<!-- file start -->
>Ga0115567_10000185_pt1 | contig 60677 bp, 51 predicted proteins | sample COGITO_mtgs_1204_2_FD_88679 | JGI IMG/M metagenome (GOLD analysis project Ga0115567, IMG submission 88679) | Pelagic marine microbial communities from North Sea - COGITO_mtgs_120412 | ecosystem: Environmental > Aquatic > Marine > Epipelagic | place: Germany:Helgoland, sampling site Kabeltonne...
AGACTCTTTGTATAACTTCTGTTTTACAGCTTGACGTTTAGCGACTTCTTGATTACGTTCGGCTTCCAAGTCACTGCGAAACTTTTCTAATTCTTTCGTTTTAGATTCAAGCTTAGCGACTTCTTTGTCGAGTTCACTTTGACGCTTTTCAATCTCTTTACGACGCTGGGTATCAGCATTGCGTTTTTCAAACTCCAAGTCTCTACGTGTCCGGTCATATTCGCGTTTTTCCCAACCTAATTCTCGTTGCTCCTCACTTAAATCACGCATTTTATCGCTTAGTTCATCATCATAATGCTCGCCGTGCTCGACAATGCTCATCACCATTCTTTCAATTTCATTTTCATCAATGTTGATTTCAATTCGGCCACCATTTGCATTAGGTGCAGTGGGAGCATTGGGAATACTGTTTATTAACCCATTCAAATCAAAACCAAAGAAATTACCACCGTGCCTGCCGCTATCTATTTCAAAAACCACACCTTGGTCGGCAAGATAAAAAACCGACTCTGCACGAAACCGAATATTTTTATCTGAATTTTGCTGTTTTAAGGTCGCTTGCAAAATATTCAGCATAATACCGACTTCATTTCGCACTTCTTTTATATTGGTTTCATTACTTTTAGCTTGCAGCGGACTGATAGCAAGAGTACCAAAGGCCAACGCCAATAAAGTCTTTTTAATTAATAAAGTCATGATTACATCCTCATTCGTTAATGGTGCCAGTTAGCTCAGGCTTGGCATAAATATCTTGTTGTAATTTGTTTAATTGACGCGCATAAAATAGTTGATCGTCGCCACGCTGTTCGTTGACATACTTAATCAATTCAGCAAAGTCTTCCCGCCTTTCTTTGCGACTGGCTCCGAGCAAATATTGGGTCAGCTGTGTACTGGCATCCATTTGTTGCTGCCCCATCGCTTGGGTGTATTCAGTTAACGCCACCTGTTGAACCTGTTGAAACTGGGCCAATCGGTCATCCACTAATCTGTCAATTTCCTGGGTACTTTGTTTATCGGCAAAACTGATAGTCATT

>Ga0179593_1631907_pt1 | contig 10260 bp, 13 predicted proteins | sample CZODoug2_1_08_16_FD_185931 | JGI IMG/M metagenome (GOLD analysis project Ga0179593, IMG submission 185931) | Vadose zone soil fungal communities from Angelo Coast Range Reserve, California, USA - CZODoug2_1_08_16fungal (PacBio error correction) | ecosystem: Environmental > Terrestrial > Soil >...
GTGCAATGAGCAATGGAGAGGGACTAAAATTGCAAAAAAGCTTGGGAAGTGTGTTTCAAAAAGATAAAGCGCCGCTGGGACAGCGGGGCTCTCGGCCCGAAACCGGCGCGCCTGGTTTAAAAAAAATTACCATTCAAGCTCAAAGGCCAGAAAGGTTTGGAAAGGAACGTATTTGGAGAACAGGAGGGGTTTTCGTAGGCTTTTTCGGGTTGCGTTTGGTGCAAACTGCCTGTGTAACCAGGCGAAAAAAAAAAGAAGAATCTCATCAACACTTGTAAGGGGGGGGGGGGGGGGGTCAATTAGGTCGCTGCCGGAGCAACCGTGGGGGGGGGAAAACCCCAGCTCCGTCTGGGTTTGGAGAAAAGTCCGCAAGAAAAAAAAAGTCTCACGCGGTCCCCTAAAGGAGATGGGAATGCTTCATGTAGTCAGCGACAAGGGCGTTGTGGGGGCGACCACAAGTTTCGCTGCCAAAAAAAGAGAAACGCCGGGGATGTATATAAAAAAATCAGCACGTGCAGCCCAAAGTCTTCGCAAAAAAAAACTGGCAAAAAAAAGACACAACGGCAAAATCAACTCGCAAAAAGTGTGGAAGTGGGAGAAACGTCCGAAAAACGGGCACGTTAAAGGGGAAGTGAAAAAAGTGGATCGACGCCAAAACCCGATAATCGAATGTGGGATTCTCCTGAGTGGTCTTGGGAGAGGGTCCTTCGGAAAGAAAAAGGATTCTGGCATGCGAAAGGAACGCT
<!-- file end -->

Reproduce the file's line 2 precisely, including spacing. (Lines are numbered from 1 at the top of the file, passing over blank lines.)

AGACTCTTTGTATAACTTCTGTTTTACAGCTTGACGTTTAGCGACTTCTTGATTACGTTCGGCTTCCAAGTCACTGCGAAACTTTTCTAATTCTTTCGTTTTAGATTCAAGCTTAGCGACTTCTTTGTCGAGTTCACTTTGACGCTTTTCAATCTCTTTACGACGCTGGGTATCAGCATTGCGTTTTTCAAACTCCAAGTCTCTACGTGTCCGGTCATATTCGCGTTTTTCCCAACCTAATTCTCGTTGCTCCTCACTTAAATCACGCATTTTATCGCTTAGTTCATCATCATAATGCTCGCCGTGCTCGACAATGCTCATCACCATTCTTTCAATTTCATTTTCATCAATGTTGATTTCAATTCGGCCACCATTTGCATTAGGTGCAGTGGGAGCATTGGGAATACTGTTTATTAACCCATTCAAATCAAAACCAAAGAAATTACCACCGTGCCTGCCGCTATCTATTTCAAAAACCACACCTTGGTCGGCAAGATAAAAAACCGACTCTGCACGAAACCGAATATTTTTATCTGAATTTTGCTGTTTTAAGGTCGCTTGCAAAATATTCAGCATAATACCGACTTCATTTCGCACTTCTTTTATATTGGTTTCATTACTTTTAGCTTGCAGCGGACTGATAGCAAGAGTACCAAAGGCCAACGCCAATAAAGTCTTTTTAATTAATAAAGTCATGATTACATCCTCATTCGTTAATGGTGCCAGTTAGCTCAGGCTTGGCATAAATATCTTGTTGTAATTTGTTTAATTGACGCGCATAAAATAGTTGATCGTCGCCACGCTGTTCGTTGACATACTTAATCAATTCAGCAAAGTCTTCCCGCCTTTCTTTGCGACTGGCTCCGAGCAAATATTGGGTCAGCTGTGTACTGGCATCCATTTGTTGCTGCCCCATCGCTTGGGTGTATTCAGTTAACGCCACCTGTTGAACCTGTTGAAACTGGGCCAATCGGTCATCCACTAATCTGTCAATTTCCTGGGTACTTTGTTTATCGGCAAAACTGATAGTCATT